Meet Vice President Mike Pence: Five things we know about Donald Trump's right hand man
Published 14/11/2016 | 11:13
As the head of President-Elect Donald Trump’s transition team and with a promise from Trump of huge influence over policy, Mike Pence may be one of the most powerful Vice Presidents in history come January 2017.
And if Donald Trump dies or resigns, Pence will be the one to take over.
So what do we know about the former Indiana governor, and what policies will he push from his place on the winning ticket?
Mike Pence shares most of Donald Trump’s stances on immigration, favouring deportations for illegal immigrants and remaining solid on the issue of building a wall on the Mexican border. He has also opposed the acceptance of Syrian refugees, attempting as governor to prevent any being resettled in Indiana.
In the Vice-Presidential debate against Senator Tim Kaine, he spoke against Sanctuary cities, where immigrants cannot be asked about their status by law enforcement.
Pence disagrees with Trump on his proposal to temporarily ban Muslims from entering the US: in 2015, before he was on the ticket, he called the proposal “offensive and unconstitutional”. This may be one part of Trump’s platform that Pence will urge him to row back on.
Mike Pence is staunchly pro-life and will doubtless use his position to advance that cause. As governor, he signed a number of regulations restricting abortion into law; it also required that any foetal tissue be buried or cremated. The law was struck down by a federal judge this year.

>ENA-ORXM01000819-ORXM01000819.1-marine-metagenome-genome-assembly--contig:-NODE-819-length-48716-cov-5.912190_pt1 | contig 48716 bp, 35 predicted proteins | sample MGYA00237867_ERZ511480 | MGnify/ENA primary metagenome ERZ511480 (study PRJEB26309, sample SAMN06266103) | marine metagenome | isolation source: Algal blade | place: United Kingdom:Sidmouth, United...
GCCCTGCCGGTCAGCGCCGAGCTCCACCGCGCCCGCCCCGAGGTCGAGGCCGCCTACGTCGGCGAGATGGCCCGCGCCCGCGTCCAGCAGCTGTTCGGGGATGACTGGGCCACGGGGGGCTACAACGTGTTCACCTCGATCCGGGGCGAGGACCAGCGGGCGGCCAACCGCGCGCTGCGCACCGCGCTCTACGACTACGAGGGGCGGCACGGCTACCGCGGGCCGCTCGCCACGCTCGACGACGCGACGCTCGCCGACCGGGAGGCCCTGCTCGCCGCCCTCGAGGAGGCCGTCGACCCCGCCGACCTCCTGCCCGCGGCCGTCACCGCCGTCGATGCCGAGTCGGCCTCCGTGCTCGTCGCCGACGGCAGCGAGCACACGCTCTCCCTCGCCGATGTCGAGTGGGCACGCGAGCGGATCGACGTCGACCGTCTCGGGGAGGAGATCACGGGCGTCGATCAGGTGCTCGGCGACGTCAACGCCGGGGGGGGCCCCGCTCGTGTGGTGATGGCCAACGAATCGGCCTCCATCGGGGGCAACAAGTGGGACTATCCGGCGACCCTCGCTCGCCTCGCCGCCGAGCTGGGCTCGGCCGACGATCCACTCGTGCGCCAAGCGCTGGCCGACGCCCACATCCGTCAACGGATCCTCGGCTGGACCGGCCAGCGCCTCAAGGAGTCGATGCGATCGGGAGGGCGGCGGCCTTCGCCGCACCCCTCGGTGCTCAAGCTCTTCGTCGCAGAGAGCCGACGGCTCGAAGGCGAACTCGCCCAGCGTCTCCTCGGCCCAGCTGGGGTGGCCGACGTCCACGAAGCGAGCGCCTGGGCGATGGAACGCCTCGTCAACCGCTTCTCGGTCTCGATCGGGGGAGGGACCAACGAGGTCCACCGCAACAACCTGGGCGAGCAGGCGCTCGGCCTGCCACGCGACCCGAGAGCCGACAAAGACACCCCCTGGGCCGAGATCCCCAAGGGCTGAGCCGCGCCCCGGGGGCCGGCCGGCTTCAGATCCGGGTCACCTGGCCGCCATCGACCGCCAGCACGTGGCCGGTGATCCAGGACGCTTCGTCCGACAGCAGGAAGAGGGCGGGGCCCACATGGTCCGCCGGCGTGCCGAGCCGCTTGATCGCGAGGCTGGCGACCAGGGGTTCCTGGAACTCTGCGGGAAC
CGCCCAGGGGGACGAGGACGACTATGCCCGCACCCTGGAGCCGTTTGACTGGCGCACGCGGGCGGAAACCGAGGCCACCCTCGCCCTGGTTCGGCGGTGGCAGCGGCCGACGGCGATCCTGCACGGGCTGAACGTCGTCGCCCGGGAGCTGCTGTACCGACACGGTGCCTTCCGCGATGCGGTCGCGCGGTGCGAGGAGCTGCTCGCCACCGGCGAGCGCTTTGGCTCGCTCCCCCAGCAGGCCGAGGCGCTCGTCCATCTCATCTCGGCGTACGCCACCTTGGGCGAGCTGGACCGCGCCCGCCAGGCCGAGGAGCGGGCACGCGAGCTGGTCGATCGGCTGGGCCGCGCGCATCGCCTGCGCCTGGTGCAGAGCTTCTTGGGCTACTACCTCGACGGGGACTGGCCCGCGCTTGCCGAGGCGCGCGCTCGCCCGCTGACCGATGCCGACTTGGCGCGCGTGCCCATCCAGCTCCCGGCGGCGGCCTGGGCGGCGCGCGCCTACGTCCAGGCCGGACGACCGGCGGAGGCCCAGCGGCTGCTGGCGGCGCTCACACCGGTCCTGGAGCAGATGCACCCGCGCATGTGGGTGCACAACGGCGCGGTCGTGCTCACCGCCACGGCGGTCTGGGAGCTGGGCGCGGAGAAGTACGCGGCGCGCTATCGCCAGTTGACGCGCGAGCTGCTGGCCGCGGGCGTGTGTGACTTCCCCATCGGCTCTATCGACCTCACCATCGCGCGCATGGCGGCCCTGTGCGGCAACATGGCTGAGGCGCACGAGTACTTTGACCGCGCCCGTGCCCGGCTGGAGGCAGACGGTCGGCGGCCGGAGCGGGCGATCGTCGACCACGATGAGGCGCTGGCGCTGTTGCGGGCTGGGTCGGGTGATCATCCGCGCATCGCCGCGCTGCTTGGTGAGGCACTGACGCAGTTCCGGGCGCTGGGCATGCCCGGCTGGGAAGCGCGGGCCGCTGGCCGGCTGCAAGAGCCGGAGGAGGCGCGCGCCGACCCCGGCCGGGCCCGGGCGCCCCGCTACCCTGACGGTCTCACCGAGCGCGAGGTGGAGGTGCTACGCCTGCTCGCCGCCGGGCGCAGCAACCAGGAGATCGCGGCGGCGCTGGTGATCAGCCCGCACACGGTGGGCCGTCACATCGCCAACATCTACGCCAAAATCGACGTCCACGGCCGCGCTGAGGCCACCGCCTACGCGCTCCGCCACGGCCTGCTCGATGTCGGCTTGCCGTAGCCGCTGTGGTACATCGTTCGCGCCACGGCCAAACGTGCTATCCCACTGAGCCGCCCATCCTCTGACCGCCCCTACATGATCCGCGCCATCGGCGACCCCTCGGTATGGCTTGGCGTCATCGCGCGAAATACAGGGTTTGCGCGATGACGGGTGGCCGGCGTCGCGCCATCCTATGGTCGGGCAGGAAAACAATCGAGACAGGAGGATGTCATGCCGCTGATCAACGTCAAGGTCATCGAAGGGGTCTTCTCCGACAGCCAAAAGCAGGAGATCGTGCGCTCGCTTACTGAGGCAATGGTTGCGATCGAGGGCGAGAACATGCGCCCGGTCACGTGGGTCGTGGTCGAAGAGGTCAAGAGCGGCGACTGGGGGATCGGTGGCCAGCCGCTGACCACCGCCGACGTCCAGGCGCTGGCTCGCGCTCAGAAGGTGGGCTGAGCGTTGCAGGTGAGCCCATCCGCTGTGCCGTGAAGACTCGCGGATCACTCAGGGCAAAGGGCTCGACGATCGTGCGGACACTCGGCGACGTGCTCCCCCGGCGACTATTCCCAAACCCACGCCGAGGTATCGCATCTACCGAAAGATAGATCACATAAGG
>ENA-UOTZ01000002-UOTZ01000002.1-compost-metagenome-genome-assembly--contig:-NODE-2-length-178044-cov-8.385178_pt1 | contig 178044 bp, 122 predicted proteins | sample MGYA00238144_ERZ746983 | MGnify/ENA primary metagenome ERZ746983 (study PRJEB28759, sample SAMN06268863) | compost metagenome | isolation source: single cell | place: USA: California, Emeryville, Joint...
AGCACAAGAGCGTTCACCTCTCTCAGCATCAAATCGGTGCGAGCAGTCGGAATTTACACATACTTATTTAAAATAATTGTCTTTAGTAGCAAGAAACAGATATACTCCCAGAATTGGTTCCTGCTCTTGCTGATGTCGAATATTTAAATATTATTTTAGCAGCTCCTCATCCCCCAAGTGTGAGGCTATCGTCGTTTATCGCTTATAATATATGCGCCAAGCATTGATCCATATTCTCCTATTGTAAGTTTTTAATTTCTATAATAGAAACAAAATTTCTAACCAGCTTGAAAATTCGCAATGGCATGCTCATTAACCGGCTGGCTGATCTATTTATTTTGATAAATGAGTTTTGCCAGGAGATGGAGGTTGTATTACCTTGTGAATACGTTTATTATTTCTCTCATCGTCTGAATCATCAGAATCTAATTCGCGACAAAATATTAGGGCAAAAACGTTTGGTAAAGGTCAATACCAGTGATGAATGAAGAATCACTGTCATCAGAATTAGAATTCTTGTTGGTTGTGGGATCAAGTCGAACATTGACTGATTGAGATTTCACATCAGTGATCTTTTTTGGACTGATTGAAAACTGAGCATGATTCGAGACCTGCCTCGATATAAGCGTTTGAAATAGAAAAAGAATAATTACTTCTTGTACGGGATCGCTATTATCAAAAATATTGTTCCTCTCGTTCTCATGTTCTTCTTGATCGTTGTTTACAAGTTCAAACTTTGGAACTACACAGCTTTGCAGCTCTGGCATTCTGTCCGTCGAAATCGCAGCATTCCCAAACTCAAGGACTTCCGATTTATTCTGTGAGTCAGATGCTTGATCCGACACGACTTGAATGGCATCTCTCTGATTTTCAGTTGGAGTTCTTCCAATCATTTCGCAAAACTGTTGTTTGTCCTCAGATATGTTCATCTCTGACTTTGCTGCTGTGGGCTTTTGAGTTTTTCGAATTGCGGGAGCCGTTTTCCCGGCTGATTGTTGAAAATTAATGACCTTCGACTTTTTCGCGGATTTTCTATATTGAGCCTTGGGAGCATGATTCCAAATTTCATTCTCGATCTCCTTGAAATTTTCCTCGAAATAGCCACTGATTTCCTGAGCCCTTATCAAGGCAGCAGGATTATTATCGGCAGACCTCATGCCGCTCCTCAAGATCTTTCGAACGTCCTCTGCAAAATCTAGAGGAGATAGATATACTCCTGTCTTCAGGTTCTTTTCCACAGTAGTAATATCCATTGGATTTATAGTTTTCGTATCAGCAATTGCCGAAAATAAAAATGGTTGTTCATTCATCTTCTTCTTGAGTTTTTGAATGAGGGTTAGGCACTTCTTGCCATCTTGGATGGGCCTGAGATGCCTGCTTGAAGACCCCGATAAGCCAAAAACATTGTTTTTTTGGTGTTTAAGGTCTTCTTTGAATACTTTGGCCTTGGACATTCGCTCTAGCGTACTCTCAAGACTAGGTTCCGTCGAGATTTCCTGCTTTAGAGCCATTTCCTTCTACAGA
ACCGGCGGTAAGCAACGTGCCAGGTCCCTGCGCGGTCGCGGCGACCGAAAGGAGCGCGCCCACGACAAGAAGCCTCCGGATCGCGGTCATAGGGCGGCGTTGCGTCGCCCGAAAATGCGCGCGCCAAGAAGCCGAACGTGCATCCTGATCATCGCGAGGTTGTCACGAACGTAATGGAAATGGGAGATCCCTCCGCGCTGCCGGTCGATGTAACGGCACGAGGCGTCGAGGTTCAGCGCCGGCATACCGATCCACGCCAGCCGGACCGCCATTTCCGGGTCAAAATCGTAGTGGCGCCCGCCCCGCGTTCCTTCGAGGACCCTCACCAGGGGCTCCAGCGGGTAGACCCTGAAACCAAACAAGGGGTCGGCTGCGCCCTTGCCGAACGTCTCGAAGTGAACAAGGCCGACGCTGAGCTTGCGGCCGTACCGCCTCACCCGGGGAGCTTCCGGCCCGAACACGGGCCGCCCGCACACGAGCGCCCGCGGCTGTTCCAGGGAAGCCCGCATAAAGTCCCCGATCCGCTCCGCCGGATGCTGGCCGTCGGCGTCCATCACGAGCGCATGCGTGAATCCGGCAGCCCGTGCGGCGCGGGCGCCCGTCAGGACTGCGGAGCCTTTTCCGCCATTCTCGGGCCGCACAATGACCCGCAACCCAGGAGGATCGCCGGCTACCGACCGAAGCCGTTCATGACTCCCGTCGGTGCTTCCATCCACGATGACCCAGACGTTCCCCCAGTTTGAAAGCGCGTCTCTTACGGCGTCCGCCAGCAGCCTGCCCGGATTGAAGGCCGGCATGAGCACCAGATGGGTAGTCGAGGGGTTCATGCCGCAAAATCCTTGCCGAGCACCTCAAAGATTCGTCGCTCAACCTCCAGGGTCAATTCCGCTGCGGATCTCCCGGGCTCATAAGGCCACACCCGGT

He has also supported the defunding of Planned Parenthood and has said that he hopes Roe V Wade, which guarantees a woman access to abortion, will be “consigned to the ash heap of history”.
In the Vice-Presidential debate, however, he stated in no uncertain terms that he and Donald Trump would “never” support punishments for women who access abortion, even if they do manage to ban it. He wants an abortion ban, but favours placing with responsibility with doctors and not women.
Much of the controversy surrounding Mike Pence comes his record on LGBTQ issues. His most prominent action this issue was to sign the Religious Freedom Restoration Act, which opponents claim is targeted anti-LGBTQ discrimination, into law. He was also at the centre of the fight against same-sex marriage in Indiana.
As a congressman, Pence opposed the federal funding for HIV and AIDS treatment unless the government also funded programmes discouraging same-sex relationships and, more recently, opposed the end of Don’t Ask, Don’t Tell.
During Governor Pence’s re-election campaign, he was seen to distance himself from these stances, with his deputy campaign manager Marc Lotter saying he was choosing not to “focus” on social issues. It is unclear at this point whether he will use his new position to advance anti-LGBTQ positions or focus on his other policy interests.
Pence largely agrees with Trump’s stances on foreign policy: increase military spending, renegotiate the Iran nuclear deal and use military force abroad. In the Vice-Presidential debate, he proposed the deployment of military shields to Eastern Europe and supported the military targeting of the Assad regime in Syria if the bombing of civilians does not cease.
Mike Pence is pro-free trade, having previously expressed support for trade deals such as TPP which Trump has staunchly opposed. But Pence has kept generally quiet about these deals since coming onto the ticket, indicating that free trade will not be a red-line issue for him.
As governor of Indiana, Mike Pence favoured low taxes and low spending, and will likely do the same as Donald Trump’s right hand.
In congress, he proposed a bill that would cap federal spending, which did not pass. Pence believes that low spending and low taxes allow the economy to flourish and that jobs should come from the growth of business, not from the growth of government spending.